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Pandemic pivot

Recreation Northwest executive director Todd Elsworth looks over Chuckanut Bay at Woodstock Farm.

Events-based nonprofit shifts focus to outdoor recreation and nature education

Story and photos by Ian Haupt

If you sign up for one of Recreation Northwest’s Nature Immersion courses at Fairhaven Park, at some point, while strolling the 18th Street Connector Trail – built by the nonprofit organization – you’ll come upon a large, darkly-painted wooden gate. On the other side of the gate everything seems a little calmer, clearer, serene.

The gate, influenced by the Japanese Torii style, symbolizes the transition from the mundane to the sacred, and Recreation Northwest executive director Todd Elsworth’s goal for the organization’s future.

Most people know Recreation Northwest as the past organizers of fun, salmon-themed races, like the Bellingham Traverse, Northwest Traverse Multi-Sport Series and Quest Adventure Races. While others might know them from events like the Recreation Northwest EXPO that would fill up the Bellingham Cruise Terminal with outdoor recreation businesses, clubs and nonprofits. All of which took last year off — who knows why.

But, even before the pandemic, Elsworth was taking the organization in a different direction. The organization started its Parkscriptions progam in 2019 that focused on highlighting the mental, emotional and community health benefits of nature, a philosophy the new outdoor recreation and nature education programs are built on.

“We are excited that the time has finally come to reengage with the public in a safe manner as we enter summer outdoors,” Elsworth said. “Over the course of the past year, we have witnessed resounding recognition for the value that the outdoors holds and the healing powers nature provides.”

While all outdoor activity provides respite, the Nature Immersion courses might be the best example of this idea in practice. Community health professional Elizabeth Nelson, director of programs and previous Parkscriptions program manager, will teach attendees how to use their five senses to connect to nature, reconnect with themselves and their place in the community.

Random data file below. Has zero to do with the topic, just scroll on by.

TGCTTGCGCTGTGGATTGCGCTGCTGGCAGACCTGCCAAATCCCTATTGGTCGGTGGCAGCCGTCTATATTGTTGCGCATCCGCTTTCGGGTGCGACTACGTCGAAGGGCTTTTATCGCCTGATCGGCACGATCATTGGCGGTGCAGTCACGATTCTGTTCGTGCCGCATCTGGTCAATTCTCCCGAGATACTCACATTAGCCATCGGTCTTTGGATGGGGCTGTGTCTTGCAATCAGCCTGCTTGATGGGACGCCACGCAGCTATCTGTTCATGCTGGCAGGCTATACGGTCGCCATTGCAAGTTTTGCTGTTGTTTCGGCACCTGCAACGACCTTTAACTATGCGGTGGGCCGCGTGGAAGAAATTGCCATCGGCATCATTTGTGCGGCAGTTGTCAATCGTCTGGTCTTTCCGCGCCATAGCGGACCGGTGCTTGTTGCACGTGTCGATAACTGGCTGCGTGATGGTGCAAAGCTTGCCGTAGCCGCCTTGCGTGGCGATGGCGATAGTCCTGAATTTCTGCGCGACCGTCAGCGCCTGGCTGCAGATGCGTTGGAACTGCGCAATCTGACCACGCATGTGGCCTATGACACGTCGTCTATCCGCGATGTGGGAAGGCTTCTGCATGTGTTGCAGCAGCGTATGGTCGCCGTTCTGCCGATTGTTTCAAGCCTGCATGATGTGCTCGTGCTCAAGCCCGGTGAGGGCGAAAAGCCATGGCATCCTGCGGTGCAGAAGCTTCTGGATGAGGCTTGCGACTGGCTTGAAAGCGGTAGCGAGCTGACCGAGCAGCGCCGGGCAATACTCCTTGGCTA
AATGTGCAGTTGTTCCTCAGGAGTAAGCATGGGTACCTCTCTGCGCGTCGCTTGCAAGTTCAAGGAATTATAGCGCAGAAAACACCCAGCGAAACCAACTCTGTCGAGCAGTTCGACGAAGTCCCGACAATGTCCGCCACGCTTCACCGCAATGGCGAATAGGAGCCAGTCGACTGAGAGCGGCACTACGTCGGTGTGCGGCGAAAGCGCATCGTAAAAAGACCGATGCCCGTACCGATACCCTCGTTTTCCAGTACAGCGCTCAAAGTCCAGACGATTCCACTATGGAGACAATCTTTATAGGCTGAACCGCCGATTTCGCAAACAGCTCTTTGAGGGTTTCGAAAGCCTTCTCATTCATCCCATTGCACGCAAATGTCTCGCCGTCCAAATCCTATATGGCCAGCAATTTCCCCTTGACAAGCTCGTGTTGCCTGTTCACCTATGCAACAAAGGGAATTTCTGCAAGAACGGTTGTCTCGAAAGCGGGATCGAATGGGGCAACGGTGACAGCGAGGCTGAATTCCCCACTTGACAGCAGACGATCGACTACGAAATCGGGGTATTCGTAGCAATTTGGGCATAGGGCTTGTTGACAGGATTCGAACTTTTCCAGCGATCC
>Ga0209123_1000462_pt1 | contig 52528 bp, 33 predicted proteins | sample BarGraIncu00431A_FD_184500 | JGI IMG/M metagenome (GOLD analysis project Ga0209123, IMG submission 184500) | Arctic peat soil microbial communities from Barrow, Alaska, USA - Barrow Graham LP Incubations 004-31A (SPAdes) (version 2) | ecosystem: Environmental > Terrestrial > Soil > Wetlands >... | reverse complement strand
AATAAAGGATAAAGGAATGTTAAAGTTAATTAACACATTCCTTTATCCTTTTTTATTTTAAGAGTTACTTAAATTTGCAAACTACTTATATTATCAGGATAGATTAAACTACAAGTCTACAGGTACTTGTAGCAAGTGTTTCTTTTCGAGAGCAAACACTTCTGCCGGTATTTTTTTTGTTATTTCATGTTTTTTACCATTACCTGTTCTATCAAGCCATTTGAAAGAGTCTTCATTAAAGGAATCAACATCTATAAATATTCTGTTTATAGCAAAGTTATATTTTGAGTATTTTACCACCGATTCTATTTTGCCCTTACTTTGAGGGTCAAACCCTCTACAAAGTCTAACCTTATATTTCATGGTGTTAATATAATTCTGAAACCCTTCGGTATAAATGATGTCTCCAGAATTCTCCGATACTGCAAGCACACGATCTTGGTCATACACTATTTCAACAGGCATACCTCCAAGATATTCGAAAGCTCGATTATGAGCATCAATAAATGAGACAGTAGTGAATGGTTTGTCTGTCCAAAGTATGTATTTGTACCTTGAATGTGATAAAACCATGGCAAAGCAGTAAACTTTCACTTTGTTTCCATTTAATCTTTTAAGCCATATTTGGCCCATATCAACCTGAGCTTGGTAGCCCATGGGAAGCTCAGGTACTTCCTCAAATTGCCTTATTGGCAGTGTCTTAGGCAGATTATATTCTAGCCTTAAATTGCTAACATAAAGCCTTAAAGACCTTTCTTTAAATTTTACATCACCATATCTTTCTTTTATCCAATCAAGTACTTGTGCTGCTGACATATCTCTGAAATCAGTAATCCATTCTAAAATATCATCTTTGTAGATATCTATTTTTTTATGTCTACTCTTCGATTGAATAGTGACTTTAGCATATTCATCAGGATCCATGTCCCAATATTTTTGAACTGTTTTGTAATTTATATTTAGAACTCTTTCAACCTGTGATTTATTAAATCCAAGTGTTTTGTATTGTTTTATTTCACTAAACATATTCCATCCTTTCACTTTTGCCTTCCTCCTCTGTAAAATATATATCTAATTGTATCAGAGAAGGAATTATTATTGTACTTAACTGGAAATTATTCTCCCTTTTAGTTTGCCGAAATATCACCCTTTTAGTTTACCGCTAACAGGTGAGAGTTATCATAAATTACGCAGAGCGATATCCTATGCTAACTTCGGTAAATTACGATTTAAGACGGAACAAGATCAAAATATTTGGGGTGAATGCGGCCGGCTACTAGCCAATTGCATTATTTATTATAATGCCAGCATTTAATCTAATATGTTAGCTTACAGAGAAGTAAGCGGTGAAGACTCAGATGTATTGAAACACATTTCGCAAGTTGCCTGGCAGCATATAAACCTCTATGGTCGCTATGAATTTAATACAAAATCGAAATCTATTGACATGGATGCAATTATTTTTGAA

“People will learn methods for mindfulness in nature, essential outdoor recreation skills, and familiarity with the landscape,” Nelson said. “As stewards of our public lands we will also demonstrate how to recreate responsibly, leave no trace, and show respect for others as we enjoy our public parks, open space and waterways.”

The Japanese Torii style gate at Fairhaven Park. It symbolizes the transition from the mundane to the sacred.

These new programs, oriented around small groups of six to 12 people, will offer a variety of beginning and intermediate level classes and tours of curated outdoor educational experiences. Adventures and park tours will be available by foot, bike and paddleboard. Along with Fairhaven Park, Recreation Northwest will center its classes around Bellingham public parks Woodstock Farm and the Sehome Hill Arboretum.

Looking even further ahead, Elsworth has his sights set on Woodstock Farm. Often seeming like an unused Shangri-La as it’s hidden off of Chuckanut Drive, the farm can be rented out for weddings or other events. But Elsworth would like to see it as an outdoor center.

“I can just see it,” he says, pointing at what was the cook’s house. “We’d have someone here to greet visitors, whether it was for the day or an overnight stay.” That’s the dream for Elsworth, having people come to stay at the farm and take classes during the day – an outdoor sanctuary.

Elsworth and Recreation Northwest have the full support of the parks department to use the farm for their visits and tours.

City Parks and Recreation Department director Nicole Oliver said in a press release Bellingham Parks is proud to be working with Recreation Northwest and community partners to activate Woodstock Farm. “The property is one of the best kept secrets of our local parks,” she said. “Creating the opportunities to provide public access to the park, and education people about the benefits of nature, essential outdoors skills and trail etiquette fills a great gap in our community. More people in the park leads to deeper engagement and care for the property and of the historic buildings at the site.”

But turning the historic site into an outdoor nature reserve might take a couple years. One step at a time. For now, they will be escorting visitors to and from and around these city parks that really need to not just be seen but felt. x